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Album Review

Built around his first hit, A Hundred Pounds of Clay ought to be a major part of the Gene McDaniels album library. The fact that it isn't is a statement of its poorly focused nature, in terms of this artist, and the latter can be attributed to an error — though an understandable one at the time — in judgment. McDaniels never liked the song, feeling it was too pop and mainstream, but it was his breakthrough, and a monster seller in the bargain, and producer Snuff Garrett, quite reasonably, chose to push his artist further in that direction. Thus, instead of exploiting the soul side of his appeal, this album, released in the wake of that hit, was an attempt to present him as a pop artist. So here McDaniels is, doing tame — and, worse yet, unexciting — renditions of "Till There Was You," "Portrait of My Love," "It's All in the Game," and "Cry" (yes, the old Johnnie Ray hit). His voice still has a basic appeal that‘s impossible to ignore anywhere here, especially when he wraps it around a phrase with a lot of feeling and reaches to either the lower or upper part of his register, even if it's being wasted on some of this repertoire — and the dullish tempos and Garrett's production excesses bury some of that allure for the casual listener. Of course, at the time all parties involved were only interested in selling records and not worrying about the artistic validity of McDaniels' releases, or how these would be judged 50 years (or even 50 weeks) later; all of these decisions were being made on the fly, and they just happened to be the wrong ones in terms of making great music. Only on the title song, the jaunty hook-laden "Send for Me," and the bluesy, moody closer, "Make Me a Present of You," does the listener get a real taste of McDaniels' ability. If one doesn't mind the detour out of soul and into mainstream pop, this is an OK record — it just follows the road map established by "A Hundred Pounds of Clay" in the wrong direction.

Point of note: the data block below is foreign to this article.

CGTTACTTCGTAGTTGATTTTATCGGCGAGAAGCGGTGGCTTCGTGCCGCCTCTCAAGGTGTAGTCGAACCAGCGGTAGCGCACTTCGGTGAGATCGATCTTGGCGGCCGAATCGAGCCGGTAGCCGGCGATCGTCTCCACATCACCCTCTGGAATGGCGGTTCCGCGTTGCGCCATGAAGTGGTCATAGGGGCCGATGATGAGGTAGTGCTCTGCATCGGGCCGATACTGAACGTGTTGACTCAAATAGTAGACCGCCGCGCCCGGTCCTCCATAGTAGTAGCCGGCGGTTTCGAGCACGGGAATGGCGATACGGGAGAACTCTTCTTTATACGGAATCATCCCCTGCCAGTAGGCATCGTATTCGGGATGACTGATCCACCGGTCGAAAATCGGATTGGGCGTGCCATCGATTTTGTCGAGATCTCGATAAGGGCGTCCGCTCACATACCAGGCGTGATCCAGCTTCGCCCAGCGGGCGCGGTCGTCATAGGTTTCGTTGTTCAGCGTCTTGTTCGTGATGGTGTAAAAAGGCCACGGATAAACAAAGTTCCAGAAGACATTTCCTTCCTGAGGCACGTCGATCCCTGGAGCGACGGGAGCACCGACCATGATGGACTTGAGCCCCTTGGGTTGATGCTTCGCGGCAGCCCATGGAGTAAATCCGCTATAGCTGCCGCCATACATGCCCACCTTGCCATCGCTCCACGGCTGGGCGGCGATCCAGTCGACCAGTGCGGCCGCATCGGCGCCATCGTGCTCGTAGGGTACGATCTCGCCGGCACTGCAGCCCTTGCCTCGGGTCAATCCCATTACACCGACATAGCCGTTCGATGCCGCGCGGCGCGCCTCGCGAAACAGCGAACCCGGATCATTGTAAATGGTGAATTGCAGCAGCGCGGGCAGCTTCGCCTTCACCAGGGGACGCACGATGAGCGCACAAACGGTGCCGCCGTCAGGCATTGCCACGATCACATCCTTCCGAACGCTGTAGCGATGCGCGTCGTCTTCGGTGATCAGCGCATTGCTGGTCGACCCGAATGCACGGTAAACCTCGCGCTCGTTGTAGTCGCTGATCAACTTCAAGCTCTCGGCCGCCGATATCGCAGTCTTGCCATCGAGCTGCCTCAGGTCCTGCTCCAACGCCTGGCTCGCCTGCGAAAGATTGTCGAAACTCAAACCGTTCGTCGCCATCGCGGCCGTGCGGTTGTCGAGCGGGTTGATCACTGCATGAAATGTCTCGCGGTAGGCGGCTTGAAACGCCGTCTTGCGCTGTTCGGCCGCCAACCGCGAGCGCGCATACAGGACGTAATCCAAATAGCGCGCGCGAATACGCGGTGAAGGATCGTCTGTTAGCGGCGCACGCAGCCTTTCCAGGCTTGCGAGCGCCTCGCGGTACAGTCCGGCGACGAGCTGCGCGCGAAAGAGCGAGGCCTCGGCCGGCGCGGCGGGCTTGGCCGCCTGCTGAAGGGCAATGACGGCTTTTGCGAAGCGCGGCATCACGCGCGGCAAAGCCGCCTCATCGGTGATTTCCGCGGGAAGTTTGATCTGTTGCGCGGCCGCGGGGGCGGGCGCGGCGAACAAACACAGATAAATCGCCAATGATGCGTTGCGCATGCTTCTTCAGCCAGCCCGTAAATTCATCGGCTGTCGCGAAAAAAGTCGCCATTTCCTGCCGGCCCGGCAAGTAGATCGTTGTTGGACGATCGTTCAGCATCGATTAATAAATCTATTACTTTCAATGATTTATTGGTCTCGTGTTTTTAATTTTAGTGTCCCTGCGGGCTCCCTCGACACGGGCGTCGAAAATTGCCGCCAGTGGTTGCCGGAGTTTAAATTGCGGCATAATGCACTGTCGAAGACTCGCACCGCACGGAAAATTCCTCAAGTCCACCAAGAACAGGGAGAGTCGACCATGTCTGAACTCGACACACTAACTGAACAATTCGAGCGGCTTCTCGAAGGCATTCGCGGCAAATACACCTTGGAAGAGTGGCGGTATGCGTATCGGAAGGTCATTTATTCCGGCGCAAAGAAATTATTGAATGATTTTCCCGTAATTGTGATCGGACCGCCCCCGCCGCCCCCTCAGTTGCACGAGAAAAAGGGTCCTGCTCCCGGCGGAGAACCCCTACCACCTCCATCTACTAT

Born: 12 February 1935 in Kansas City, KS

Genre: Pop

Years Active: '50s, '60s, '70s, '80s, '90s

Gene McDaniels was one of the more popular artists to emerge from the 1950s R&B scene just as "soul" began to establish itself as a distinct subcategory (and later the dominant sound) of the latter genre. Born Eugene Booker McDaniels in Kansas City, Kansas in 1935, and later raised in Omaha, Nebraska, he was the son of a minister, and gospel music, along with the words of the bible, filled his life early on -- his early idols included the Soul Stirrers and the Swan Silvertones. Before his teens,...
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A Hundred Pounds of Clay  - The Best Of, Gene McDaniels
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